But one has to be careful: whose version of history and what the writer trying to project? Politicised history or one written with scant respect for professional methods and intellectual integrity is as deleterious as a deliberately distorted account to serve political and other narrow interests.
At the Perth function, I was humbled and pleased to witness a huge turn up by members from our linguistically diverse communities not only from Greater Upper Nile- the subject matter of the reports converted to a book- but also from the rest of South Sudan. The hall was packed full to the point that some members of the audience were forced to participate while standing up. The occasion, in my view, had national characteristics which was a good thing; most of our gatherings are usually ethnically oriented, exclusive, and sometimes divisive as communication is often conducted in a language of a group that happens to have more members at the venue, thus excluding the other South Sudanese present or who would like to take part.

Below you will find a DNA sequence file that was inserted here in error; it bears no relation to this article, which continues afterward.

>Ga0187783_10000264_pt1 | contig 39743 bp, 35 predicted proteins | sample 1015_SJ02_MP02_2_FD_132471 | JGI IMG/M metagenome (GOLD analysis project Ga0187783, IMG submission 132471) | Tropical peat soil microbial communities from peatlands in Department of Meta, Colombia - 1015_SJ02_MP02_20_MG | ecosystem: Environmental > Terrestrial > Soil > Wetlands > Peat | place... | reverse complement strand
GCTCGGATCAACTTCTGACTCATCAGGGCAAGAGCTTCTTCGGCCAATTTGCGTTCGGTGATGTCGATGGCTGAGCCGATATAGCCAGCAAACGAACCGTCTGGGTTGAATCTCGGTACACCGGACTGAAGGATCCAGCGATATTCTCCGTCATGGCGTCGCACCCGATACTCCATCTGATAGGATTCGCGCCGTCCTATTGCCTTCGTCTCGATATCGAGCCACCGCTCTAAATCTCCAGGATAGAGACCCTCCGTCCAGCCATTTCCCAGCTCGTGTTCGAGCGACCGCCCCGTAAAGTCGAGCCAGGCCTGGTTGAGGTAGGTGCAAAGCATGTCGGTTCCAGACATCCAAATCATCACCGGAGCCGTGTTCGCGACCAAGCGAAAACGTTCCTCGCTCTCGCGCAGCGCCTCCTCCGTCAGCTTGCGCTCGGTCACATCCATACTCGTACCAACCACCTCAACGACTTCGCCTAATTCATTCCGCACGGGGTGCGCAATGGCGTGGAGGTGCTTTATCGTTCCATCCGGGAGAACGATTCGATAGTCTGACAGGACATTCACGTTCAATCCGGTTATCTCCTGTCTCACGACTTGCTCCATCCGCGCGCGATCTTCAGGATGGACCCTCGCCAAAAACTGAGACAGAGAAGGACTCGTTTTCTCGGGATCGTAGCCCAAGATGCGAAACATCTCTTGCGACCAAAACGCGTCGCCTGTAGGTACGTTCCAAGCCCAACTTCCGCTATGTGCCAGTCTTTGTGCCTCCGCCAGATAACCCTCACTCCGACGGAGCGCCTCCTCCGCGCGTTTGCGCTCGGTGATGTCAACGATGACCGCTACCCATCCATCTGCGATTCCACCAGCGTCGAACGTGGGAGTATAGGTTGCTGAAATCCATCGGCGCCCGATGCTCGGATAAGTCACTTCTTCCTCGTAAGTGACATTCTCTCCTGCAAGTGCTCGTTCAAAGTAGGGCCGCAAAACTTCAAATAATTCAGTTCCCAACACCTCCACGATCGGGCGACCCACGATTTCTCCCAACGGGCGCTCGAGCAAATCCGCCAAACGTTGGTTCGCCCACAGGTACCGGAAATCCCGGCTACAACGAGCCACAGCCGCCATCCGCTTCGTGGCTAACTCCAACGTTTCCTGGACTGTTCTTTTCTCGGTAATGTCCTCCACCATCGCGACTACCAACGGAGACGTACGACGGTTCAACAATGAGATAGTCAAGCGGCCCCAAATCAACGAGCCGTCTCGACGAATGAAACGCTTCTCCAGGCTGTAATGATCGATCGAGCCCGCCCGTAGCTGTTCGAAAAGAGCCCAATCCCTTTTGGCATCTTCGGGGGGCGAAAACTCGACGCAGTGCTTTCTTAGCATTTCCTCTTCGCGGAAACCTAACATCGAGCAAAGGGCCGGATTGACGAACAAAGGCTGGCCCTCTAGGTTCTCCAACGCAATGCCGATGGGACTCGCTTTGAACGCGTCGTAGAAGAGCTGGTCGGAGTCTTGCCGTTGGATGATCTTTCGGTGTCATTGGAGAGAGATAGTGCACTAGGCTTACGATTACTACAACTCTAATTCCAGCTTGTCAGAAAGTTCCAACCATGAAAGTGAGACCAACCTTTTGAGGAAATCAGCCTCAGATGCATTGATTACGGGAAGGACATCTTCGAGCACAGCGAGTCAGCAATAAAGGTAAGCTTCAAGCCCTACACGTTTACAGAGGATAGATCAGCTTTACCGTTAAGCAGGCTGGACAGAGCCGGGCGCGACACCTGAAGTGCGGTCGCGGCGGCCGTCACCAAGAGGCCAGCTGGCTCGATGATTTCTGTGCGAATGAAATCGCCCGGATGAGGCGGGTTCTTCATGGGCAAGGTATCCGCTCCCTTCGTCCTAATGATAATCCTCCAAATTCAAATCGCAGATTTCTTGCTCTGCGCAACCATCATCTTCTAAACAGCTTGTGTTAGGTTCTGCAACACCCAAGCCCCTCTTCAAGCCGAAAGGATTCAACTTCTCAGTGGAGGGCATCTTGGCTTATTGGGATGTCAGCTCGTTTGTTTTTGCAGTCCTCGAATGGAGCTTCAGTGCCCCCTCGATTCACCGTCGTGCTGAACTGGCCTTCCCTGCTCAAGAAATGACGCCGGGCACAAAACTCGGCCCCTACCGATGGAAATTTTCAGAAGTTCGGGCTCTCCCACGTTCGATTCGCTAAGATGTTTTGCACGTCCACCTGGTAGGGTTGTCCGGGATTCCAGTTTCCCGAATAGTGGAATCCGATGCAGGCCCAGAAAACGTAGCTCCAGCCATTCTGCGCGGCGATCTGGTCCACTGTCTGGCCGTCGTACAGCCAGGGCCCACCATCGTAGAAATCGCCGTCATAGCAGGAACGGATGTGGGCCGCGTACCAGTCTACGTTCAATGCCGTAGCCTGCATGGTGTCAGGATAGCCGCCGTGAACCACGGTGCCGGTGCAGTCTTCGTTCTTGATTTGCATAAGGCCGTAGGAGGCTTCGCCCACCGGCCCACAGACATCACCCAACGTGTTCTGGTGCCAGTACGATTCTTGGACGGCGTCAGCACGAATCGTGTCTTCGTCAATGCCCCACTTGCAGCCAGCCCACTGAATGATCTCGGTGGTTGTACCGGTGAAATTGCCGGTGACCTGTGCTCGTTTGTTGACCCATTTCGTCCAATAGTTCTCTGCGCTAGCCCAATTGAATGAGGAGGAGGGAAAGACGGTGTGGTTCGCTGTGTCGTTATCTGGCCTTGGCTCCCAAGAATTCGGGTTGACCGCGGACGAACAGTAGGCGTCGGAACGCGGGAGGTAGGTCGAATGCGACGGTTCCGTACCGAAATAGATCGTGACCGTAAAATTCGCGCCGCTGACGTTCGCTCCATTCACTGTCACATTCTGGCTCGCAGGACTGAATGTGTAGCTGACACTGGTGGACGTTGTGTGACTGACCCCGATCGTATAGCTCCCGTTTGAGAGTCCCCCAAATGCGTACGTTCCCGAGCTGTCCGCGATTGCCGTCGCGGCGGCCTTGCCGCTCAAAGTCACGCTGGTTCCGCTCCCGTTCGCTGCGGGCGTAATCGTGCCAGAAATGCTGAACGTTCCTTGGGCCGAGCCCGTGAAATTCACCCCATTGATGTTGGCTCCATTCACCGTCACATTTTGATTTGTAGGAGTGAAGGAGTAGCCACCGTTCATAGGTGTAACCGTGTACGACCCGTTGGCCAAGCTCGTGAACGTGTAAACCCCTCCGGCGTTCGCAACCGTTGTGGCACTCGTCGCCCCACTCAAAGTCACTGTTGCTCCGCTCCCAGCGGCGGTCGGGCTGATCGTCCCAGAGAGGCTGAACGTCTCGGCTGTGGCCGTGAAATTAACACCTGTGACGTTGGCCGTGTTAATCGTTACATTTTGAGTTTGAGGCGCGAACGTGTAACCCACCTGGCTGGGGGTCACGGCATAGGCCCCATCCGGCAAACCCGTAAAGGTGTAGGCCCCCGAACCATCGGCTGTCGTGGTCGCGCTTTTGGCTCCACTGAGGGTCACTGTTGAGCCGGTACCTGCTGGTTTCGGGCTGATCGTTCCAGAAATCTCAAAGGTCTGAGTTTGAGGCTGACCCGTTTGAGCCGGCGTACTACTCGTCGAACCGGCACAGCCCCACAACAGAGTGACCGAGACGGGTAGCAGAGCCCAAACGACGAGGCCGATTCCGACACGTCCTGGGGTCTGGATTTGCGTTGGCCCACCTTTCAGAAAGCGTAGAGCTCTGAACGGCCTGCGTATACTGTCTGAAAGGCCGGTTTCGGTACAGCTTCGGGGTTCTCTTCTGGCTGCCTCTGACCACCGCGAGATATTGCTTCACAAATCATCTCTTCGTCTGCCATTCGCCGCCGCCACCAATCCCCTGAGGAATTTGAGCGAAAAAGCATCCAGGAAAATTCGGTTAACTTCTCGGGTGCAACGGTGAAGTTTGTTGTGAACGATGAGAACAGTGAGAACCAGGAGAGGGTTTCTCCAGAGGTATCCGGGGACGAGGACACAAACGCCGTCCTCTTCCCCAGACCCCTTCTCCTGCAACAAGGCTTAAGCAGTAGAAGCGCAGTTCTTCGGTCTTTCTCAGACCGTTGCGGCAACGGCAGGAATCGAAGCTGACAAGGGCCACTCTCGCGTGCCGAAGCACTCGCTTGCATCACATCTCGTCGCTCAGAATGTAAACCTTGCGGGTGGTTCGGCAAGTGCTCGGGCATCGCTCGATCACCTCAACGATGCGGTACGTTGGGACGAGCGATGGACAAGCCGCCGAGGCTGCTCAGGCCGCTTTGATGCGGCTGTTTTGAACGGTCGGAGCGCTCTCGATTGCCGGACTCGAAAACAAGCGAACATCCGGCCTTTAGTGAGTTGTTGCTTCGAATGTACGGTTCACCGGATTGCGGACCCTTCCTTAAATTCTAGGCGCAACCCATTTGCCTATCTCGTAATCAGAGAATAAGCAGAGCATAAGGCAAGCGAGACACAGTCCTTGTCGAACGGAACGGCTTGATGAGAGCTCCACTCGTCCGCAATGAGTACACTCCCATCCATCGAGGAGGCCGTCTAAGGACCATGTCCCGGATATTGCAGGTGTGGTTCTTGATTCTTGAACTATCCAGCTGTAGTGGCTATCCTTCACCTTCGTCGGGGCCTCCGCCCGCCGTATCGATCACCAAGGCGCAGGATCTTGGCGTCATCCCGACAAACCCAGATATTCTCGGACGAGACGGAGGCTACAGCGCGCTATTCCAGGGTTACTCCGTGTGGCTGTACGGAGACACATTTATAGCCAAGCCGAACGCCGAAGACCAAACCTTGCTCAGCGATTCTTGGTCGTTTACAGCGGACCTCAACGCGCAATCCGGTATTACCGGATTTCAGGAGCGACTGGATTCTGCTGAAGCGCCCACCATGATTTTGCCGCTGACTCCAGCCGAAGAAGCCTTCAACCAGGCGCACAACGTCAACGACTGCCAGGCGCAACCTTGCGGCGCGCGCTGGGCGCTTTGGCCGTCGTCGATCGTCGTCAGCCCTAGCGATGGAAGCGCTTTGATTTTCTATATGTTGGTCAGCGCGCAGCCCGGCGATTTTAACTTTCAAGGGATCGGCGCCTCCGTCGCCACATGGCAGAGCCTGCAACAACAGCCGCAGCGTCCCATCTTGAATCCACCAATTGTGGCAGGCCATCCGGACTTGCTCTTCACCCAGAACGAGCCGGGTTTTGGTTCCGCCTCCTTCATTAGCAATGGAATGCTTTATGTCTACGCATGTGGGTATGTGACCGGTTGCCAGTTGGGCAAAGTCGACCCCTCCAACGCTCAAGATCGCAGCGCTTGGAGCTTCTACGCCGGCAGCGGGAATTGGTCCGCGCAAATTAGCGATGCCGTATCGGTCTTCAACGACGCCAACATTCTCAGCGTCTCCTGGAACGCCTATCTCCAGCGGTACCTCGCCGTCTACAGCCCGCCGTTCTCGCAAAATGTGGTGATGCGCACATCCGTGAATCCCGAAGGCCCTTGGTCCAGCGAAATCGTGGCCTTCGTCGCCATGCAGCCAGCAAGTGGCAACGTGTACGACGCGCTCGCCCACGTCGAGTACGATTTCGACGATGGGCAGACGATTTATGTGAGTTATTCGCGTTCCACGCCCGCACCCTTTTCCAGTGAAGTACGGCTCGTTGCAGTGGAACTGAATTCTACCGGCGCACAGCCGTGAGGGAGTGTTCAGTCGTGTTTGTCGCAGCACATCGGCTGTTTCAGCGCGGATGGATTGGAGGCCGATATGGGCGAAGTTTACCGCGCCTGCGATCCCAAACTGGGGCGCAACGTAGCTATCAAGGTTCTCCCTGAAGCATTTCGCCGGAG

In January this year, Perth was again the venue for launching of three books. I went to talk about South Sudanese Past Notes and Records, also by Dr Johnson. This book is a collection of articles that were published in The Pioneer weekly newspaper of which I was its editor a couple of years. As the title indicates the publication is about some important themes, events, personalities, places, a valuable advice to would be writers on the writing of our history and so on. The other books were Lewis Anei’s The Dinka History and D. K. Matthews’ book being launched here tonight.
No role for children in fathers’ wars